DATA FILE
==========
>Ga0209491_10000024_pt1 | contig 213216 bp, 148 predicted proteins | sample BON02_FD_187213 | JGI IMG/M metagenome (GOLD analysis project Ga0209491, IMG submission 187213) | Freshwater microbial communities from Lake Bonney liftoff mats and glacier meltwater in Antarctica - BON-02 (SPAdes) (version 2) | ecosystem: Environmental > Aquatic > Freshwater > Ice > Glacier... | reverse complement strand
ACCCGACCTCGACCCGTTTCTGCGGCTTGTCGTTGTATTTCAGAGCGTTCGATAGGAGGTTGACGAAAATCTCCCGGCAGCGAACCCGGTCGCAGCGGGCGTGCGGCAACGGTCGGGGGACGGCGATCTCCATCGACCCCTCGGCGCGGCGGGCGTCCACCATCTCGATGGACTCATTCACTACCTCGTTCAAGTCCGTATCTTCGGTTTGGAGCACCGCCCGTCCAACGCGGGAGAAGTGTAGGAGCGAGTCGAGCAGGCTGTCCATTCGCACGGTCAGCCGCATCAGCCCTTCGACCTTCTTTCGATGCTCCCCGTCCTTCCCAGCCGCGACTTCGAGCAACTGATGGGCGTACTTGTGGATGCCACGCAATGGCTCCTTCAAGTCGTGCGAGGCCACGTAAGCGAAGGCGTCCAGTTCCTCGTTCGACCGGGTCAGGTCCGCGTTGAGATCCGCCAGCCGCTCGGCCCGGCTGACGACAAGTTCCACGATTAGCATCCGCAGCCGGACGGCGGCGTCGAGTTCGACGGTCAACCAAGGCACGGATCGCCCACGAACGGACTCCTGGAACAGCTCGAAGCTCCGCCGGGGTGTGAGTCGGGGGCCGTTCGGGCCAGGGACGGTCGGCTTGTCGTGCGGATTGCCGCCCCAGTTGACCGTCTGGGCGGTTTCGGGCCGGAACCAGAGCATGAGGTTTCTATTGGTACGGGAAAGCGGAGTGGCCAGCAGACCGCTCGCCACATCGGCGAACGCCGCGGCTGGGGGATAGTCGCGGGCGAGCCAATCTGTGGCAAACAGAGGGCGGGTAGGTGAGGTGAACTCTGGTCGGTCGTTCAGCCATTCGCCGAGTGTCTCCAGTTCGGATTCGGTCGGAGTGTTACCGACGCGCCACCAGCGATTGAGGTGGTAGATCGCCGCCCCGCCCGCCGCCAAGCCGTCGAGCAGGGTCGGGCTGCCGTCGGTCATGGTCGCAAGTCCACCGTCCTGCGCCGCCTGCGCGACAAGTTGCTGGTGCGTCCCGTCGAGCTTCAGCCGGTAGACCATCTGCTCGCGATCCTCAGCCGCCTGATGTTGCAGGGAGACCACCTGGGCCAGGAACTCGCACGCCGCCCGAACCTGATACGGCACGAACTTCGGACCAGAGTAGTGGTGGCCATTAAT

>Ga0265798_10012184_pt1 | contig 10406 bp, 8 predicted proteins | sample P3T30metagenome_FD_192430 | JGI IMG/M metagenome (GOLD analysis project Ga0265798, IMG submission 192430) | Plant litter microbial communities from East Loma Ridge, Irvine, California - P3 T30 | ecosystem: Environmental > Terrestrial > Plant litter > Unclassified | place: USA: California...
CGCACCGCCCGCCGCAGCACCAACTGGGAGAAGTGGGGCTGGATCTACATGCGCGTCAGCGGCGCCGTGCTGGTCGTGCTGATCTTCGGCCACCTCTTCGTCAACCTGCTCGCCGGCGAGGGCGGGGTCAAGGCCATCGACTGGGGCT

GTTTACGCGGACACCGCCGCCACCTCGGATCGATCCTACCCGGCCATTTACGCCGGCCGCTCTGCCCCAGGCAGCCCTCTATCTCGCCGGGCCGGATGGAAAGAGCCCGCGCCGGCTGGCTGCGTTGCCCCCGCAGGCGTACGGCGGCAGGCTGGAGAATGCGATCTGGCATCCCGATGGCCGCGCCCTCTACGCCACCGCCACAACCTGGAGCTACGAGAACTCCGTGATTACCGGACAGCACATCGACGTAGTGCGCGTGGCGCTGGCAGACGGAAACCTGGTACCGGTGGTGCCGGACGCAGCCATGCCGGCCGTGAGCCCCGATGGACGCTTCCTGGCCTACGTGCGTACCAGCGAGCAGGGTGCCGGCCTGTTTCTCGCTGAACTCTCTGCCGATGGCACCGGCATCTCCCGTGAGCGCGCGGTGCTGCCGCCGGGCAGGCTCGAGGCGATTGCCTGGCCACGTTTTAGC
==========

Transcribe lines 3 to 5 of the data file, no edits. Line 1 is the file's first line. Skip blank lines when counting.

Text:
>Ga0265798_10012184_pt1 | contig 10406 bp, 8 predicted proteins | sample P3T30metagenome_FD_192430 | JGI IMG/M metagenome (GOLD analysis project Ga0265798, IMG submission 192430) | Plant litter microbial communities from East Loma Ridge, Irvine, California - P3 T30 | ecosystem: Environmental > Terrestrial > Plant litter > Unclassified | place: USA: California...
CGCACCGCCCGCCGCAGCACCAACTGGGAGAAGTGGGGCTGGATCTACATGCGCGTCAGCGGCGCCGTGCTGGTCGTGCTGATCTTCGGCCACCTCTTCGTCAACCTGCTCGCCGGCGAGGGCGGGGTCAAGGCCATCGACTGGGGCT

GTTTACGCGGACACCGCCGCCACCTCGGATCGATCCTACCCGGCCATTTACGCCGGCCGCTCTGCCCCAGGCAGCCCTCTATCTCGCCGGGCCGGATGGAAAGAGCCCGCGCCGGCTGGCTGCGTTGCCCCCGCAGGCGTACGGCGGCAGGCTGGAGAATGCGATCTGGCATCCCGATGGCCGCGCCCTCTACGCCACCGCCACAACCTGGAGCTACGAGAACTCCGTGATTACCGGACAGCACATCGACGTAGTGCGCGTGGCGCTGGCAGACGGAAACCTGGTACCGGTGGTGCCGGACGCAGCCATGCCGGCCGTGAGCCCCGATGGACGCTTCCTGGCCTACGTGCGTACCAGCGAGCAGGGTGCCGGCCTGTTTCTCGCTGAACTCTCTGCCGATGGCACCGGCATCTCCCGTGAGCGCGCGGTGCTGCCGCCGGGCAGGCTCGAGGCGATTGCCTGGCCACGTTTTAGC